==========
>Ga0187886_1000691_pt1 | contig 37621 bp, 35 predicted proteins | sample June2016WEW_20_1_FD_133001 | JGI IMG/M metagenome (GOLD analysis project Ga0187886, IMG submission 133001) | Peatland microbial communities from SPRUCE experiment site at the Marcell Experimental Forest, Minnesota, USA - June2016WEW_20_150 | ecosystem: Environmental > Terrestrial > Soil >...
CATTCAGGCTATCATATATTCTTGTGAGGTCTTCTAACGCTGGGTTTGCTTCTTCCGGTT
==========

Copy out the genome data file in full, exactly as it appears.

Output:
>Ga0187886_1000691_pt1 | contig 37621 bp, 35 predicted proteins | sample June2016WEW_20_1_FD_133001 | JGI IMG/M metagenome (GOLD analysis project Ga0187886, IMG submission 133001) | Peatland microbial communities from SPRUCE experiment site at the Marcell Experimental Forest, Minnesota, USA - June2016WEW_20_150 | ecosystem: Environmental > Terrestrial > Soil >...
CATTCAGGCTATCATATATTCTTGTGAGGTCTTCTAACGCTGGGTTTGCTTCTTCCGGTT